What they got: Pigeon English Stephen Kelman

Why I bought it: Honestly I heard bits about this book for the longest while and yes, I bought it TWICE. My girl’s dad is Jamaican and Ghanaian, like I said, she speak Twi! I don’t come across books for kids this age with African protagonists, and even then, harder still for me to find a Ghanaian protagonist? Plus this book is doing bits on the english secondary school curriculum I heard?

Ramalah I’m dying with all these Tweens. Ramalah is a bright girl, she can bake cakes, brownies and doughnuts as well as her professional baker mum. One problem…. she don’t like to read all that much.  Book shopping for Ramalah is like a science experiment, I’m still on the look out for that book that will let her see reading can be fun.

What they got: Zahrah the Windseeker Nnedi Okorafor

Why I bought it: I had so much fun reading Zahrah the Windseeker. It was the first Nnedi Okorafor book that I ever read and it spurred me into reading as much of her work as I could. It feels like Sci-fi and Fantasy all based in Nigerian cultures. The setting is very mystical and feels very solar punk (the people live in interactive house trees, you can GROW computers from seeds!) and the cultures of the characters are vivid af.

Sam is the most serious six year-old you ever met. Despite thanking me for his gift, he let me known that he mostly reads non-fiction and would like a book about science, space, dinosaurs, history or archeology. Yes, in that order. So yes, I have work to do.

What they got: Anna Hibiscus Atinuke

Why I bought it: I’ve had great success buying Anna Hibiscus titles. All the kids I’ve previously bought it for love it. I especially buy these books for my little Naija babies because they’re books their parents love reading these short stories to them as well, as the characters go through situations that the parents may’ve had in Nigeria and tell their kids about when parents go into one of those “back in my day” times.

Shamfa My sweet angel, the love of my life, the light in my heart. My little clone! Who was also born in December. The Terrible Twos are here, and even though she can’t read- she will remind her big, big sisters that what they’ve got in their hands are “[her] book!”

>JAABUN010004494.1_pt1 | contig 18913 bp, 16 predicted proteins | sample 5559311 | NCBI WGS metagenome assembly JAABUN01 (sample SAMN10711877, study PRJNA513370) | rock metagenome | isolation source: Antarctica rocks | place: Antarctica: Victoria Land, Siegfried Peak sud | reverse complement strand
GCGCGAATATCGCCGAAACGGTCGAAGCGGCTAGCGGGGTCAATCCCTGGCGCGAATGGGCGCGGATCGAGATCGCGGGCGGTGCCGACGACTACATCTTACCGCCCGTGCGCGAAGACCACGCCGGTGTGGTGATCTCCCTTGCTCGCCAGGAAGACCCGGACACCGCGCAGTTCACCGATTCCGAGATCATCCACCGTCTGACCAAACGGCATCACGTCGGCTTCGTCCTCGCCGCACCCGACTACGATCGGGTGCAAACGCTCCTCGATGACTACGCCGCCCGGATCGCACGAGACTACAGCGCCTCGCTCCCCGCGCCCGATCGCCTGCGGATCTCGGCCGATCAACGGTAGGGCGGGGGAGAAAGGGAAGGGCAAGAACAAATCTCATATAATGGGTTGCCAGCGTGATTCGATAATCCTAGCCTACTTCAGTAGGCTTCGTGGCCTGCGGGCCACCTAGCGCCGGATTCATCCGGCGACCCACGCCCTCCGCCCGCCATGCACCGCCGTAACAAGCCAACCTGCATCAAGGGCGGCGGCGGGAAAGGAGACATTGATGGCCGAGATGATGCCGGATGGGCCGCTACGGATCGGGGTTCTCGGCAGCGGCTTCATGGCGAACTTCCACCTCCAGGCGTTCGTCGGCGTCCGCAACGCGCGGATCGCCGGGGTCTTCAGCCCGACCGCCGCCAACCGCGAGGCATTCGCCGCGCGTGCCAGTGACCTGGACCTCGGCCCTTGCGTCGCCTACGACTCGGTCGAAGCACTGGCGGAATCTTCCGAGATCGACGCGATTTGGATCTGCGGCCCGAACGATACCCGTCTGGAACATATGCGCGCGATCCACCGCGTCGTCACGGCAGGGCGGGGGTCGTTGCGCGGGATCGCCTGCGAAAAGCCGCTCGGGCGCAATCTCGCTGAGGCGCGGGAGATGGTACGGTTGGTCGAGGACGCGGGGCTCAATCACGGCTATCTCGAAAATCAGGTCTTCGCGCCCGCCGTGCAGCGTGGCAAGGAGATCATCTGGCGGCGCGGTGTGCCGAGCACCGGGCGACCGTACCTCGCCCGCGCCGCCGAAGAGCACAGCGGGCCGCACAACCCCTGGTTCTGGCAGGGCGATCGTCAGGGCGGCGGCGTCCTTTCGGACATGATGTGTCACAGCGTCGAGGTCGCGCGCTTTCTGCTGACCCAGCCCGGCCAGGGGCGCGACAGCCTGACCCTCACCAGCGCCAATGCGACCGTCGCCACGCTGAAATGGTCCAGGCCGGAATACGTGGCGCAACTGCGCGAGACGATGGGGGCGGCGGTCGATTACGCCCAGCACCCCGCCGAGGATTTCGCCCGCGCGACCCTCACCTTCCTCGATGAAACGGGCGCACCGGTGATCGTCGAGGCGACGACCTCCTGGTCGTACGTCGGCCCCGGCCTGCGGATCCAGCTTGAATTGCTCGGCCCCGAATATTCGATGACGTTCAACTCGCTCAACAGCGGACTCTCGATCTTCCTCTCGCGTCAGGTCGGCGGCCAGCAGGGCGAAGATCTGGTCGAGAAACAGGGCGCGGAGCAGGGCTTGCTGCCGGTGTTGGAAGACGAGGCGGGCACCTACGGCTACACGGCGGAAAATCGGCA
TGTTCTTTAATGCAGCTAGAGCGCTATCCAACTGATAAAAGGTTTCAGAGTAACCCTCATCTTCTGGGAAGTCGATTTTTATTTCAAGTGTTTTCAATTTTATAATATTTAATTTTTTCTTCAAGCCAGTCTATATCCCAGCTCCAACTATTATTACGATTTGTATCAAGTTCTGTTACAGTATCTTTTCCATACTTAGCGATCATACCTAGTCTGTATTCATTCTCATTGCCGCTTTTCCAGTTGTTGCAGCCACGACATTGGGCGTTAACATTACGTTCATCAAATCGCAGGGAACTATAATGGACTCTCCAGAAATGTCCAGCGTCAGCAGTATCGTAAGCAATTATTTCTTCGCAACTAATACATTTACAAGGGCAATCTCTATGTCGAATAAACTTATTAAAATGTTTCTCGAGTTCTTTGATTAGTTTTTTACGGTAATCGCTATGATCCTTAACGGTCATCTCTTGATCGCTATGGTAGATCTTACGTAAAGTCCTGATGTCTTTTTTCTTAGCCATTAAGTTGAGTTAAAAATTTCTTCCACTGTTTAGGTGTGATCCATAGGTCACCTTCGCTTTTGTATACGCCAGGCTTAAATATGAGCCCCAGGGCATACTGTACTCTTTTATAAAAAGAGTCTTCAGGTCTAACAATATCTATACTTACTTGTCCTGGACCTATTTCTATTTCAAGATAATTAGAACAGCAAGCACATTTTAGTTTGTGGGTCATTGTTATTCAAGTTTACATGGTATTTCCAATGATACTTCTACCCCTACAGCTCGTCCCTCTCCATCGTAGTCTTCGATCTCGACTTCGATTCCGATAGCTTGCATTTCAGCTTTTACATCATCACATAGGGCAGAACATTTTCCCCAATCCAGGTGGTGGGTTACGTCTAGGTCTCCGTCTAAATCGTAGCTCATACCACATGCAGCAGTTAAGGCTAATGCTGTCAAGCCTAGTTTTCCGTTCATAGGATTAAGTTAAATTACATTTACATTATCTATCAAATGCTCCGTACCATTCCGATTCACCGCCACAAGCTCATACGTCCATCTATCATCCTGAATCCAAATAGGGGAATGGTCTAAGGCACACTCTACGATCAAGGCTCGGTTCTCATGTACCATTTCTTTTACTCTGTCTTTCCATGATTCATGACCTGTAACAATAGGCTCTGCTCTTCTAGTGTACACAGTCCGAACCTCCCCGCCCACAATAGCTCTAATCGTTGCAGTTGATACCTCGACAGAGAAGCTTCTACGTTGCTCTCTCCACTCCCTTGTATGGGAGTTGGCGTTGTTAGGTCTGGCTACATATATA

What they got: Twelve Dancing Princesses, Rapunzel, The Princess and the Pea Rachel Isadora

Why I bought it: It was my baby’s birthday. She loves being read to. I love reading books to her! So does her mum and dad. The main pull of purchasing these Rachel Isadora versions of classic fairy tales- my uncle and his partner are very afrocentric and loved that these stories were being given a different cultural setting than the ones we grew up on.

Taymiyah is easy to shop for. My girl will read any and everything under the sun. She’s bendy so I was gonna look into some kid-yoga books, but then I remember just how much she loves reading a book where she and the protagonist are the exact same age.

What they got: President of the Whole Fifth Grade Sherri Winston

Why I bought it: Like I said- easy buy. Taymiyah just went into year six. Last year, I got my girl a book with a protagonist of the similar age- her mum reported that she did not put down that book at all (and is still revisiting it). The cover art of this novel looked cute, and it’s a series! So if she loves it… thats a few gifting opportunities sorted (who doesn’t love a complete set?).

Yaw– Recently bespectacled, my tiny professor. He whinges often, but loves to ask questions. My boy’s first words were chiding Oscar Pistorius for the crocodile tears at the sentencing hearing- he pays more attention to the news than I did… and he was also the easiest to shop for as he’d been asking for one particular book since it came out.

What they got: Jaden Toussaint- The Greatest Episode 1 Marti Dumas , The Getaway Jeff Kinney

Why I bought it: Yaw been asking for The Getaway since it’s pub-date. I promised him I’d get it for his birthday, but it wasn’t published until well after. He lives for this series. Because this birthday he just got the promise of the Getaway and some legos- Jaden Toussaint was a fun extra- this was the best choice, my boy is smart and inquisitive and I thought he’d enjoy a book with a child genius protagonist.


That’s it all folks.

Bookgiving 2017, all done.

Book Auntie antics- over!